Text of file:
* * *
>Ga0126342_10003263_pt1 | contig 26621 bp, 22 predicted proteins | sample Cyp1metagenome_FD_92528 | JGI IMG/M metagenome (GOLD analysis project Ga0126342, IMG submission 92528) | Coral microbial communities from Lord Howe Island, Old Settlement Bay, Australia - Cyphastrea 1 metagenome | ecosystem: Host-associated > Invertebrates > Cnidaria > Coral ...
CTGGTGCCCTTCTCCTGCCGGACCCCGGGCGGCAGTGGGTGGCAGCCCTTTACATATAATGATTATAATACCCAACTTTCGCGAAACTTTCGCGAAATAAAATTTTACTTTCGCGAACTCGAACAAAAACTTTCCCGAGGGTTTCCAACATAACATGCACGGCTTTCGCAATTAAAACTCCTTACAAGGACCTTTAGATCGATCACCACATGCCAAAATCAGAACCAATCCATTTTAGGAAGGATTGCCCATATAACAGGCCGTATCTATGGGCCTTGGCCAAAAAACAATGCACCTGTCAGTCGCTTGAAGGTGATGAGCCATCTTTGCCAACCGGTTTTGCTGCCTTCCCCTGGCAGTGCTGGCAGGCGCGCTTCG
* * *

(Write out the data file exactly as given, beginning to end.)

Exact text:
>Ga0126342_10003263_pt1 | contig 26621 bp, 22 predicted proteins | sample Cyp1metagenome_FD_92528 | JGI IMG/M metagenome (GOLD analysis project Ga0126342, IMG submission 92528) | Coral microbial communities from Lord Howe Island, Old Settlement Bay, Australia - Cyphastrea 1 metagenome | ecosystem: Host-associated > Invertebrates > Cnidaria > Coral ...
CTGGTGCCCTTCTCCTGCCGGACCCCGGGCGGCAGTGGGTGGCAGCCCTTTACATATAATGATTATAATACCCAACTTTCGCGAAACTTTCGCGAAATAAAATTTTACTTTCGCGAACTCGAACAAAAACTTTCCCGAGGGTTTCCAACATAACATGCACGGCTTTCGCAATTAAAACTCCTTACAAGGACCTTTAGATCGATCACCACATGCCAAAATCAGAACCAATCCATTTTAGGAAGGATTGCCCATATAACAGGCCGTATCTATGGGCCTTGGCCAAAAAACAATGCACCTGTCAGTCGCTTGAAGGTGATGAGCCATCTTTGCCAACCGGTTTTGCTGCCTTCCCCTGGCAGTGCTGGCAGGCGCGCTTCG